Maybe the Penguins needed more time to decide who really serves up the best Whiz with, or wanted another run up the Rocky Steps.

Because, although they said all the right things about wanting to finish off the Flyers on home ice in Game 5, the Penguins played a sometimes sloppy, unopportunistic game that looked destined from the early going to send the series back to the City of Brotherly Love.

The Flyers started with the kind of desperation that’s tough to manufacture for a team not facing elimination, while the Penguins came out flat.

“I think [the urgency] came in the second and third; I don’t think it was there in the first,” said Penguins captain Sidney Crosby. “I think we took a while to get into it.”

“We could’ve gotten out to a better start there,” said defenseman Brian Dumoulin. “We knew they were going to come out hard at us. I think we were passing up shots a little too much, and they did a good job countering.”

Pittsburgh’s league-best power play, meanwhile, was a key story in the game for all the wrong reasons. It couldn’t score on any of its five opportunities on the night, had just a single shot on at least two of those chances, and turned the puck over for a shorthanded goal.

“Our power play had an opportunity to be the difference,” said Penguins head coach Mike Sullivan. “It wasn’t, but most nights it is. I just didn’t think it had a lot of movement. I thought it was stagnant, and we’ve got to make sure the puck moves and people move. When they do that, they’re a dangerous power play.”

After being outshot in the first period, 9-5, and letting up the first goal to Flyers captain Claude Giroux late in the opening frame, the Penguins battled back in the second. They got goals 4:45 apart from Bryan Rust and Jake Guentzel, two young talents who often step up in big games.

A few seconds after Guentzel’s goal, the Penguins went back to the power play with a 2-1 lead, three minutes remaining in the second period and a chance to put the Flyers on the ropes.

Instead, Phil Kessel turned the puck over in the Penguins zone. Philly veteran center Valtteri Filppula took a long shot on Pittsburgh netminder Matt Murray, who failed to control it. Filppula then skated in to get his own rebound, putting it past both Murray and defenseman Kris Letang.

The Flyers went to the locker room feeling upbeat. The Penguins had outshot them 14-8 in the period, but were looking at a 2-2 tie on the scoreboard.

“That was a huge boost to our hockey team,” said Flyers head coach Dave Hakstol. “Not just getting the kills, but to come back and score a shorthanded goal. The timing of it was huge; they’d just gone up 2-1, all the momentum going their way.”

Pittsburgh outshot the Flyers again, 13-8, in the third period, but the only goal that made it into the net came from center Sean Couturier, who returned to the lineup after missing Game 4 due to a collision with teammate Radko Gudas in practice.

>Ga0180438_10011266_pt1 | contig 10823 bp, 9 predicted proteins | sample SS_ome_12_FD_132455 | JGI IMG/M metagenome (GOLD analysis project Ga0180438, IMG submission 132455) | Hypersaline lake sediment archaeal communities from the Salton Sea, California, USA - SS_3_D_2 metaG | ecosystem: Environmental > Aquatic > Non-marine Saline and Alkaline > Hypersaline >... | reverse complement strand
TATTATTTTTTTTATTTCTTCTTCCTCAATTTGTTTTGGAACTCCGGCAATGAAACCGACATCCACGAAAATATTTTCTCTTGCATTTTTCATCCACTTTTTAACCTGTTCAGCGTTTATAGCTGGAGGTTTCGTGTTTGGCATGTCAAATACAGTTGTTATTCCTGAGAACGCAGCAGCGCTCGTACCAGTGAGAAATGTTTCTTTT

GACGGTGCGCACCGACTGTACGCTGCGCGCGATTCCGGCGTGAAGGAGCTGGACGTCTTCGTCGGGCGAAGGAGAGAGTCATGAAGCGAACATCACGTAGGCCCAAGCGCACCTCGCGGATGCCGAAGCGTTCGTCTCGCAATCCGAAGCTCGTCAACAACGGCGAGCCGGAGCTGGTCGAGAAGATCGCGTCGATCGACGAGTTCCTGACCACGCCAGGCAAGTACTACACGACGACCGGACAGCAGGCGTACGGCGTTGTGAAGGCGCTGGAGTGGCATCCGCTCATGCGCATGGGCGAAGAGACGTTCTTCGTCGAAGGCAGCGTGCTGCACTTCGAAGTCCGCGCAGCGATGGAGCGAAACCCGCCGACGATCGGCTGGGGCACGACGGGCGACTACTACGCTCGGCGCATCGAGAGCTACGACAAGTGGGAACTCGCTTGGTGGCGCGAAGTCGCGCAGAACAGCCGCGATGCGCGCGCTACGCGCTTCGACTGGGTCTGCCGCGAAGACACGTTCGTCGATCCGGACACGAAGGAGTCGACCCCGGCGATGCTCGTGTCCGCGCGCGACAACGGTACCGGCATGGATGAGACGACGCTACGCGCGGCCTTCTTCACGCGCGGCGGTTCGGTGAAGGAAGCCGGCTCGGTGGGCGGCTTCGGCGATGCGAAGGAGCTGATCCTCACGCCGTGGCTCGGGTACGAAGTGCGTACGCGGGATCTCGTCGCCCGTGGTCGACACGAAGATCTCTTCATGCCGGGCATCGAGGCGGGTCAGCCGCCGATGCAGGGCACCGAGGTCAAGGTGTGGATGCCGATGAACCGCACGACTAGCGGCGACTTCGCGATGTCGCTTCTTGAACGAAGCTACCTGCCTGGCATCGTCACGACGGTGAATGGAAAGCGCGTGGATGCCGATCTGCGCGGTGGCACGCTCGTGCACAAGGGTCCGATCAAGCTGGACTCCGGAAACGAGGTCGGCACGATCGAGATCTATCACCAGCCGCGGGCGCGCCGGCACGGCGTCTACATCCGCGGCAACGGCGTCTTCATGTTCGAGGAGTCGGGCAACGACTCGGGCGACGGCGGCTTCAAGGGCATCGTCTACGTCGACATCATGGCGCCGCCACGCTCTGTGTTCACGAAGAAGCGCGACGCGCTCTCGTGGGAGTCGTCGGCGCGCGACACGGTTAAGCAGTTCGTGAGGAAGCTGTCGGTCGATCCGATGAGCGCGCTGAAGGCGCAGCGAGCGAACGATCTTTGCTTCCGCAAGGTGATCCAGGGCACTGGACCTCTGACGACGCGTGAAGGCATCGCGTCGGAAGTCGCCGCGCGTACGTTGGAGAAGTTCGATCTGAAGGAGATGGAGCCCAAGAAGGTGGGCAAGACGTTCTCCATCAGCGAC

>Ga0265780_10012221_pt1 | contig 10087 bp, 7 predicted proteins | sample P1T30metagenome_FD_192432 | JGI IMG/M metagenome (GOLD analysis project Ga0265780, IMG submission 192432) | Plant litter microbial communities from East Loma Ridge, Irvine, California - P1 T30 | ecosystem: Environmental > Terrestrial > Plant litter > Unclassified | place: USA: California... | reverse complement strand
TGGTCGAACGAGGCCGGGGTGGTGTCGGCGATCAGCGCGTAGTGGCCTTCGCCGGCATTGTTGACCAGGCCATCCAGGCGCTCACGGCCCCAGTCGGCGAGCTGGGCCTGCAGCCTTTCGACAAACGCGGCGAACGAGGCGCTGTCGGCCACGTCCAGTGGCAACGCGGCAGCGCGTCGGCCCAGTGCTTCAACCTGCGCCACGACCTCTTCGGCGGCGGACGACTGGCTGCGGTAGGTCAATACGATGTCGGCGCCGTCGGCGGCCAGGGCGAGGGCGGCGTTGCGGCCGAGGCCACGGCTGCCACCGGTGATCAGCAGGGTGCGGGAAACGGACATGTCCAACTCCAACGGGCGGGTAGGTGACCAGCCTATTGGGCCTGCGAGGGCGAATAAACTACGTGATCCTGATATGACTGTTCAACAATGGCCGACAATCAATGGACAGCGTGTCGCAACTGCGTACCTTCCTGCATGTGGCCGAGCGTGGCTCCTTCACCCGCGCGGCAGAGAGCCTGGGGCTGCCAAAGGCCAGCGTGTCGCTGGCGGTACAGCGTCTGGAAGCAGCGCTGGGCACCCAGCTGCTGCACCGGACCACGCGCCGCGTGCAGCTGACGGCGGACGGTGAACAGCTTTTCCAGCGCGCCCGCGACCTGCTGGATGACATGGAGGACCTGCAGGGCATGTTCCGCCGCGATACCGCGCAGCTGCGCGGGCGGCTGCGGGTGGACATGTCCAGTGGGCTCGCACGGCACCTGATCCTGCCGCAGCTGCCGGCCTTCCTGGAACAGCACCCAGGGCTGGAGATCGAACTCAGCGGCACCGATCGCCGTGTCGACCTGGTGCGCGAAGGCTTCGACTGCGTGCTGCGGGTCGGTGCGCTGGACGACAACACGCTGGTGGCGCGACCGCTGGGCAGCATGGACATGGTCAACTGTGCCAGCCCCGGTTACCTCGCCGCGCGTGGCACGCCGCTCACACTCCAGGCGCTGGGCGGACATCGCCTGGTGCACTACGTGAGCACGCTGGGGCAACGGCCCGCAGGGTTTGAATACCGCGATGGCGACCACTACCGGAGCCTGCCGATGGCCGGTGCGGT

Couturier played on the third line instead of his usual first-line role as Hakstol eased him back into the lineup. But he was a force on Philly’s 5-for-5 penalty kill, playing nearly seven of his 16:55 minutes shorthanded, then collected a bouncing puck at the point to beat Murray over his glove hand with just 1:15 remaining.

“A close game like that, anything can happen,” Crosby said. “They get a bounce there late and that’s the story of the game.”

“Him being in the lineup gives a boost to everybody, just because of what he means to our hockey team,” Hakstol said. “But it comes down to going out and doing the job, and he did that. He played a few less minutes tonight than he normally does, but I thought he did a heck of a job. On the PK he was a huge factor for us, and not just [on] the winning goal but down the stretch in the third period.”

Although Crosby came close with a chance in the final minute, Couturier’s goal held up as the game-winner. Forward Matt Read added one more into an empty net to arrive at the 4-2 final.

For the Penguins, there were reasons to be positive going into Game 6, which takes place Sunday at 3 p.m. Eastern. Although they didn’t like their start or special teams play, they cited their resilience in the second and third periods and never felt they were dominated in the game. They also seemingly dodged a bullet when star center Evgeni Malkin returned after a scary collision that looked to have caused a leg injury.

“We’re disappointed we didn’t get it done,” Sullivan said. “Having said that, I thought there was a lot to like. We didn’t give up a whole lot of chances, especially in the third period, [but] one of them ends up in our net.”

“I think just making sure we give ourselves a chance with the urgency,” Crosby said. “They were the more desperate team in the first. Just make sure we start the same way we played in the second and third and give ourselves a chance.”